Oddly enough, it’s hard to know whether to cheer this one on, or give it the Bronx cheer. If all these stars don’t line up just right, we just underfunded the pension system (again) by several hundreds of millions of dollars (again). But, if we are successful, we will pay tens of millions of dollars every year for the next 20 years (at least) to pay for the amount we should have put in for just this year. And, we’ll need to do it again next year. And so on. Is that a good deal?
All of this is probably a bit over the heads of the average person, so it has that numbing effect that could allow for its success. Even The San Diego Union-Tribune recently found “much to like about the financial recovery” plan, with the possible exception that the numbers might not be quite right, a uniquely San Diego affliction.
This brings me back to the city’s real “Annual Required Contribution” to the pension system which is the second largest item in this City’s budget next to payroll. Lots of cities, counties and states correctly calculate this number every year. So, it’s likely we do not do a good job of this only because we do not want to face up to the reality of it. I’ll tell you why.
The real pension contribution amount is pretty simple to calculate. In fact, you can pick up the phone and call your friendly Governmental Accounting Standards Board (GASB) in Washington D.C. and they will walk you though it.
It’s easy to estimate. The real pension contribution for this year should be this year’s cost for benefits accumulated this year (known as the “normal cost”), plus one year’s amortization payment on any deficit, and the annual amount required to keep the deficit from growing, i.e. one year’s interest payment on the deficit. That’s it.
Let’s go with the Mayor’s assumed normal cost number of $81 million. You would then add to that $135 million for one year’s amortization payment to pay off the $1.4 Billion deficit in the next 15 years. [The new actuary for the San Diego City Employees’ Retirement System recommended a 15-year fixed amortization schedule because the debt is already on a staggering 68-year amortization schedule.]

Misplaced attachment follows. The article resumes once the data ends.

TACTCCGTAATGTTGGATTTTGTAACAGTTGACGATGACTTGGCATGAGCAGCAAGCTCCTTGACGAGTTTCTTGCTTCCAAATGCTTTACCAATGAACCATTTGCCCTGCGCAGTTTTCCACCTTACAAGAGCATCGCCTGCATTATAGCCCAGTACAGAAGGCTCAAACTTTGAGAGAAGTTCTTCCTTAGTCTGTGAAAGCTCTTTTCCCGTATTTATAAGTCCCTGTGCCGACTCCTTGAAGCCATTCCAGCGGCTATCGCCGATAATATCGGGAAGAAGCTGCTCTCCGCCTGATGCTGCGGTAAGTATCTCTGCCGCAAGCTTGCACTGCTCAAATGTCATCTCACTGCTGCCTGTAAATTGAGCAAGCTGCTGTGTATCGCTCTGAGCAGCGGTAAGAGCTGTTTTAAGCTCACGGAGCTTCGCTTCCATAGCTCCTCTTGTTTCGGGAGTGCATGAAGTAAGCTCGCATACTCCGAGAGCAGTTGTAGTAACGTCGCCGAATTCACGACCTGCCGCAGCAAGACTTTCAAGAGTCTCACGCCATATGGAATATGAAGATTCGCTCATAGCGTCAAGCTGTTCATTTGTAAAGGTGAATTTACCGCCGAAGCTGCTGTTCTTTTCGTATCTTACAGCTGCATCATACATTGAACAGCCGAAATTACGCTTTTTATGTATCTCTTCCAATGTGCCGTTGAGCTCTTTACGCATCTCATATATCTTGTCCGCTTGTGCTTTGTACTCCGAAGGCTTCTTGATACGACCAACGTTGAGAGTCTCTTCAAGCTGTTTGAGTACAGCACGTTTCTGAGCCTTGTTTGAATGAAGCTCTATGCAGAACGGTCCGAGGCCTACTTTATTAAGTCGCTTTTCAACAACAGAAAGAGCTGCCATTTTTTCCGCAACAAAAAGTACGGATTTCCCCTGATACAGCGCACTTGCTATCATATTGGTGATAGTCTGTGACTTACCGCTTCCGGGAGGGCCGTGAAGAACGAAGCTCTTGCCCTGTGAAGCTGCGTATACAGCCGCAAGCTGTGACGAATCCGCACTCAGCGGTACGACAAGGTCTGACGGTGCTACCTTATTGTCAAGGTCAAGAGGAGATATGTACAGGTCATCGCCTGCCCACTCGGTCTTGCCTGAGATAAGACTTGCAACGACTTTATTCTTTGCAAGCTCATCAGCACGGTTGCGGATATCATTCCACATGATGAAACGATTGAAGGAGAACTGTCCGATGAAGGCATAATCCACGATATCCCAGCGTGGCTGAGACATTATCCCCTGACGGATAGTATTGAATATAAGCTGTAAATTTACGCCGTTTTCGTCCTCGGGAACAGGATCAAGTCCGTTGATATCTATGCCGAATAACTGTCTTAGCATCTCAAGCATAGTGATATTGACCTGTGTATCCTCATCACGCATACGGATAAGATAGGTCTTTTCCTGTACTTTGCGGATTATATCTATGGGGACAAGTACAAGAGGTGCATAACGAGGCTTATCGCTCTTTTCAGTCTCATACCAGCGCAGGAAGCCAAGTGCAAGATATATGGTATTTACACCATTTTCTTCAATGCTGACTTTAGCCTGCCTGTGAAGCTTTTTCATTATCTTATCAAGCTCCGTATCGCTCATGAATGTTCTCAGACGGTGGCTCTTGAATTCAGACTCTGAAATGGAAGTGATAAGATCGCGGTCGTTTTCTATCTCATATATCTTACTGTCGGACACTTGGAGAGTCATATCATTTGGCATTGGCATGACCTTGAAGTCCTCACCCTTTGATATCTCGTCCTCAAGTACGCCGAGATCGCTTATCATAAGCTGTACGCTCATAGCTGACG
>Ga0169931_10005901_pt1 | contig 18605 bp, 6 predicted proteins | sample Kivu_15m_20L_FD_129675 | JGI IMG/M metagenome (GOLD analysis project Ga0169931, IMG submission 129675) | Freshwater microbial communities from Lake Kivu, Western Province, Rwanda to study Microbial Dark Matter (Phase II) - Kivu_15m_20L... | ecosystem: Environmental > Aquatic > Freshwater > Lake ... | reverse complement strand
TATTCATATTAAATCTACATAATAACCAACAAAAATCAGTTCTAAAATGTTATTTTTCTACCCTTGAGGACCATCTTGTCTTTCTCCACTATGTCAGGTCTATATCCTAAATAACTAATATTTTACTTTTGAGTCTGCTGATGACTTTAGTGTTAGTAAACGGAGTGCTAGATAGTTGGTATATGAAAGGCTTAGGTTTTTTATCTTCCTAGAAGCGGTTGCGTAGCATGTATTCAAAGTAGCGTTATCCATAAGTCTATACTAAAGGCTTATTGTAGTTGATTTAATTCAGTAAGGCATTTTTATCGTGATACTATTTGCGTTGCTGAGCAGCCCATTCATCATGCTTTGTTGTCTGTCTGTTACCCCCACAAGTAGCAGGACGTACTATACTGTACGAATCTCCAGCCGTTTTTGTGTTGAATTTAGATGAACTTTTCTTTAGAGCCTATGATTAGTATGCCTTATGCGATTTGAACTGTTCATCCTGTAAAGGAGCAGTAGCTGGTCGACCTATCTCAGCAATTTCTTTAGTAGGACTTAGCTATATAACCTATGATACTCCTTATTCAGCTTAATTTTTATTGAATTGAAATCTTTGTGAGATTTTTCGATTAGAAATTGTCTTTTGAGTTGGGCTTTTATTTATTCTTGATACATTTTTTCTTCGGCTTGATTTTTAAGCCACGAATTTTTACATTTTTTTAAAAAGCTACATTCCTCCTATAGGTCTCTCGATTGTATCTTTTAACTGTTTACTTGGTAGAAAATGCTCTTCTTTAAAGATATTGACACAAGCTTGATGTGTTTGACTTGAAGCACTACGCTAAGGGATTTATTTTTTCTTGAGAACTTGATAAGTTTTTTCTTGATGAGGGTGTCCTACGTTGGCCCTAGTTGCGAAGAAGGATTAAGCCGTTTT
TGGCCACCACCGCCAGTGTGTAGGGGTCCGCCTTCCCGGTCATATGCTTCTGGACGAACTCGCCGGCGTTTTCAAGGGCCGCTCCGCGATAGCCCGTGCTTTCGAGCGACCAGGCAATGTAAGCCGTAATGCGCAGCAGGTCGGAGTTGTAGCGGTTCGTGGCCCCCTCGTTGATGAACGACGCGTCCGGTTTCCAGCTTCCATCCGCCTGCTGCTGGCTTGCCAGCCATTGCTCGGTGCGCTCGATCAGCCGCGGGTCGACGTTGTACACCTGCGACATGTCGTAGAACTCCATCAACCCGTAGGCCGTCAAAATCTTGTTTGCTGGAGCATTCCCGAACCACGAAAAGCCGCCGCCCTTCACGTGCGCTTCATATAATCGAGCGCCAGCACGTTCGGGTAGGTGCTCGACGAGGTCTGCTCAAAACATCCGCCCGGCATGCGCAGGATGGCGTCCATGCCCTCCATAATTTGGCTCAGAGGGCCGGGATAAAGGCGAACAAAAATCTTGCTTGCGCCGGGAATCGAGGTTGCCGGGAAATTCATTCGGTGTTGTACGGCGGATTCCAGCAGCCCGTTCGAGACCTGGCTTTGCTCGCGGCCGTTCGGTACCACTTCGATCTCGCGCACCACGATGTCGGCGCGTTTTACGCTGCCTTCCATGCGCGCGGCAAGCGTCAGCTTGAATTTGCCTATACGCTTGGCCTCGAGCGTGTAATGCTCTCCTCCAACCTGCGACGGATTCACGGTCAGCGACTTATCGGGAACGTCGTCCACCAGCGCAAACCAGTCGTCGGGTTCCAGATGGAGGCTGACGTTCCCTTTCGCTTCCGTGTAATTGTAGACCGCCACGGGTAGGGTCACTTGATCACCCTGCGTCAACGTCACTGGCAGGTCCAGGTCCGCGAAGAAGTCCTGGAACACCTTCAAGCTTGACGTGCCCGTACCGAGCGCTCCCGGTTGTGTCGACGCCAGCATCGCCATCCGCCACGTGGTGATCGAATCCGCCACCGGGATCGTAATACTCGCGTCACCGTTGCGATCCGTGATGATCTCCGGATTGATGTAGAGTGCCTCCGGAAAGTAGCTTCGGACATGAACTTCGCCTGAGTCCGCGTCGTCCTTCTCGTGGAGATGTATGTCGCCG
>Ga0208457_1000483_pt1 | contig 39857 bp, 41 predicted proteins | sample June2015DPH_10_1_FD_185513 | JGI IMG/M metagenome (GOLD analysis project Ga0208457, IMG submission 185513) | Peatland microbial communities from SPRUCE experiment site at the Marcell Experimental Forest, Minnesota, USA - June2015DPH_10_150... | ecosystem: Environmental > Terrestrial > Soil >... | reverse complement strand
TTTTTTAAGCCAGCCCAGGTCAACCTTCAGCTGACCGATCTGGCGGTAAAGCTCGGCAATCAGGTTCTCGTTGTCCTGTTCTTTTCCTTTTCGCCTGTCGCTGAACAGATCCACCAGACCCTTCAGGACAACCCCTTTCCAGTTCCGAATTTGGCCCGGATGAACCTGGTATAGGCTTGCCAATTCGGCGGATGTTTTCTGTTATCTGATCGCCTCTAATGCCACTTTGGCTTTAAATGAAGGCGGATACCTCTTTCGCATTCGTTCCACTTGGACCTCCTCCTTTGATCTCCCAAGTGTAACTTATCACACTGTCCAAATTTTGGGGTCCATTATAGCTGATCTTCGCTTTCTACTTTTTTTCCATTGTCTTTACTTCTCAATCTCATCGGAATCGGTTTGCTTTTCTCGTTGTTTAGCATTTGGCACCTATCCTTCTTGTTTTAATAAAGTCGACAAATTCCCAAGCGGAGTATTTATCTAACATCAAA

Then add to that the 8 percent “assumed rate of return” interest on the minimum $1.4 billion deficit, which is about $112 million.
Let’s see, that’s $81 million, plus $135 Million, plus $112 Million, for a total of $328 million. And, that does not include the “contingent” benefits which would increase the deficit by $100 million! In addition, because in San Diego we also have an “Employee Pick Up” program which compels the city to “pick-up” a large portion of the pension contribution amount the employees are required to pay, you have to add another approximate $60 million for that this year. So, you’re up to $388 million. And, that does not include the city’s required contribution to the DROP account or the post-retirement health care costs – which is a whole ‘nuther billion-dollar mess. But, it’s pretty easy to see that the real annual pension contribution obligation is north of $374 million. Each year.
The city’s retirement contribution number is not $162 million, even if the pension system names it the “Actuarially Required Contribution.” Might as well call it the “Baloney Contribution.” The mayor should never mention it again. Jay Goldstone knows better.
It is the city, not the pension system, which is legally required to contribute the correct number, so there is no profit in faking ignorance based on the system’s phony number. The mayor promised to hire an actuary to run the real “ARC” number for the financial statements to be produced next year. Don’t do that! Get an actuary next week to provide the correct ARC number for the budget so you know the number you have to contribute next year.
There is no such thing as a “minimum payment” to the pension system. The mayor’s proposed budget just continues the city’s past practice of pretending to balance the budget by hiding the true annual pension cost. Just like we used to do with “overtime.”
Borrowing to make this year’s annual pension contribution is not structurally balancing the budget. And, asserting that pension-bond proceeds are going to pay down the debt when in reality they are just going to cover the cost of the real annual contribution is an odd form of honesty. Any legitimate 20-year projections of the City’s pension obligations under this budget will confirm that by 2020, the City will still owe multiple billions of dollars and the $600 million plus POB contributions over the next two years did nothing of consequence.
We need to adjust the amount of the massive debt down, or we need to bring in new revenue to pay them off; and perhaps both. If the former is bankruptcy, so be it. If the latter is new revenues, so be it. If there is some other way to accomplish either or both of these, fine. But, the process starts with acknowledging the real “ARC” obligation north of $328 million and ends with a current and long term commitment to deal with the real annual pension contribution obligation, a number north of $400 million.
Diann Shipione was a Trustee on the board of administration of the San Diego City Employees’ Retirement System from 1997-2005, representing the general public. The board was re-constituted in 2005 under Proposition H, and then-Mayor Dick Murphy did not re-appoint her. She is a vice president of investments for a national brokerage firm.